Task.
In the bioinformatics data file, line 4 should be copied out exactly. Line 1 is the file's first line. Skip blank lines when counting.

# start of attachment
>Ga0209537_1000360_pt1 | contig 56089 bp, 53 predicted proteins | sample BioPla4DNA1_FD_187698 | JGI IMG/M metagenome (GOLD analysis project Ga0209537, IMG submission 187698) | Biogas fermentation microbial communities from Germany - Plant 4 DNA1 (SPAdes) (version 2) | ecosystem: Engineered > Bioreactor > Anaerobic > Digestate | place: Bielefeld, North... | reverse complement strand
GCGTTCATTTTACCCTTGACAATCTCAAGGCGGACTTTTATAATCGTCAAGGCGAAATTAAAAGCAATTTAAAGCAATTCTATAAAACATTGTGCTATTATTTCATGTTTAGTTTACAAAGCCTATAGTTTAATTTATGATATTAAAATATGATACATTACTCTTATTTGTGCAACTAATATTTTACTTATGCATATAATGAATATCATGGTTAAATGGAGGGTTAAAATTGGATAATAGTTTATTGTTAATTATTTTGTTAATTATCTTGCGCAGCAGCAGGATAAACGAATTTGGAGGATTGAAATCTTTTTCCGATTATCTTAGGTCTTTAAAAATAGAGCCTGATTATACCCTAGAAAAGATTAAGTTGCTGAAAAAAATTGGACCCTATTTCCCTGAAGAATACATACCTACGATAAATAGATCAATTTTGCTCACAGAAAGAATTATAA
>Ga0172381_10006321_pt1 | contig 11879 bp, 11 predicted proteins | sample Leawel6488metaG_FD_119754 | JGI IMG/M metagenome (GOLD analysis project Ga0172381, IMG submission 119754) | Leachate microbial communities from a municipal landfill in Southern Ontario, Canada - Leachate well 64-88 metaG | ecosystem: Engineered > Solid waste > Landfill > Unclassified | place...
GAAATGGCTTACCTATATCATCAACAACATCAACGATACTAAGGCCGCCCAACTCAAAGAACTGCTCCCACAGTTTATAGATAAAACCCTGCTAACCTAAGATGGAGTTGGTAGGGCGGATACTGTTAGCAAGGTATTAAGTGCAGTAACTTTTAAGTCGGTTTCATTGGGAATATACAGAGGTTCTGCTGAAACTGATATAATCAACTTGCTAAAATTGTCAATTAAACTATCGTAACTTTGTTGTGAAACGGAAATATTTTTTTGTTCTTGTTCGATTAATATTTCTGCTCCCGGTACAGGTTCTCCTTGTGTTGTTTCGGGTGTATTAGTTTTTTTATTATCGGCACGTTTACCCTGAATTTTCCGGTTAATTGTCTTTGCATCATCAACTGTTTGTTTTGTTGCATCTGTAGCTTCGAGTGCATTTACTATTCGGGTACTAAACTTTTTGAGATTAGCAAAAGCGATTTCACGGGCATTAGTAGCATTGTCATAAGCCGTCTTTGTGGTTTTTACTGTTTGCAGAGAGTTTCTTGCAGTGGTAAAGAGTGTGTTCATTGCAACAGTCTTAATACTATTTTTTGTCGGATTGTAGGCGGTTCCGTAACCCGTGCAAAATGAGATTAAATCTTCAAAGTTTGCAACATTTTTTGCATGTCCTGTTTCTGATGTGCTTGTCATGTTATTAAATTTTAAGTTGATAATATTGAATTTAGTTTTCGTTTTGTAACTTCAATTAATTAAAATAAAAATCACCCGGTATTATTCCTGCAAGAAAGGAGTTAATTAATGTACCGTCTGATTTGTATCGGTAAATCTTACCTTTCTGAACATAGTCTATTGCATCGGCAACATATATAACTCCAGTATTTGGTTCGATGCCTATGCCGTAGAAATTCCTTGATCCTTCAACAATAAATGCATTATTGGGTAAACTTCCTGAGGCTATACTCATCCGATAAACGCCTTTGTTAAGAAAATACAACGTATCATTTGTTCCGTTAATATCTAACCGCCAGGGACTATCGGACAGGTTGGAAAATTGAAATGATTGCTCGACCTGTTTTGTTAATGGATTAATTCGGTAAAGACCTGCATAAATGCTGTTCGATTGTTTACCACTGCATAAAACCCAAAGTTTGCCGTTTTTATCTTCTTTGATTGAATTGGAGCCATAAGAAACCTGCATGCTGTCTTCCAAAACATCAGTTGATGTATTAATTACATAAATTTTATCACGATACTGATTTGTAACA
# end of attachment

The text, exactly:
GAAATGGCTTACCTATATCATCAACAACATCAACGATACTAAGGCCGCCCAACTCAAAGAACTGCTCCCACAGTTTATAGATAAAACCCTGCTAACCTAAGATGGAGTTGGTAGGGCGGATACTGTTAGCAAGGTATTAAGTGCAGTAACTTTTAAGTCGGTTTCATTGGGAATATACAGAGGTTCTGCTGAAACTGATATAATCAACTTGCTAAAATTGTCAATTAAACTATCGTAACTTTGTTGTGAAACGGAAATATTTTTTTGTTCTTGTTCGATTAATATTTCTGCTCCCGGTACAGGTTCTCCTTGTGTTGTTTCGGGTGTATTAGTTTTTTTATTATCGGCACGTTTACCCTGAATTTTCCGGTTAATTGTCTTTGCATCATCAACTGTTTGTTTTGTTGCATCTGTAGCTTCGAGTGCATTTACTATTCGGGTACTAAACTTTTTGAGATTAGCAAAAGCGATTTCACGGGCATTAGTAGCATTGTCATAAGCCGTCTTTGTGGTTTTTACTGTTTGCAGAGAGTTTCTTGCAGTGGTAAAGAGTGTGTTCATTGCAACAGTCTTAATACTATTTTTTGTCGGATTGTAGGCGGTTCCGTAACCCGTGCAAAATGAGATTAAATCTTCAAAGTTTGCAACATTTTTTGCATGTCCTGTTTCTGATGTGCTTGTCATGTTATTAAATTTTAAGTTGATAATATTGAATTTAGTTTTCGTTTTGTAACTTCAATTAATTAAAATAAAAATCACCCGGTATTATTCCTGCAAGAAAGGAGTTAATTAATGTACCGTCTGATTTGTATCGGTAAATCTTACCTTTCTGAACATAGTCTATTGCATCGGCAACATATATAACTCCAGTATTTGGTTCGATGCCTATGCCGTAGAAATTCCTTGATCCTTCAACAATAAATGCATTATTGGGTAAACTTCCTGAGGCTATACTCATCCGATAAACGCCTTTGTTAAGAAAATACAACGTATCATTTGTTCCGTTAATATCTAACCGCCAGGGACTATCGGACAGGTTGGAAAATTGAAATGATTGCTCGACCTGTTTTGTTAATGGATTAATTCGGTAAAGACCTGCATAAATGCTGTTCGATTGTTTACCACTGCATAAAACCCAAAGTTTGCCGTTTTTATCTTCTTTGATTGAATTGGAGCCATAAGAAACCTGCATGCTGTCTTCCAAAACATCAGTTGATGTATTAATTACATAAATTTTATCACGATACTGATTTGTAACA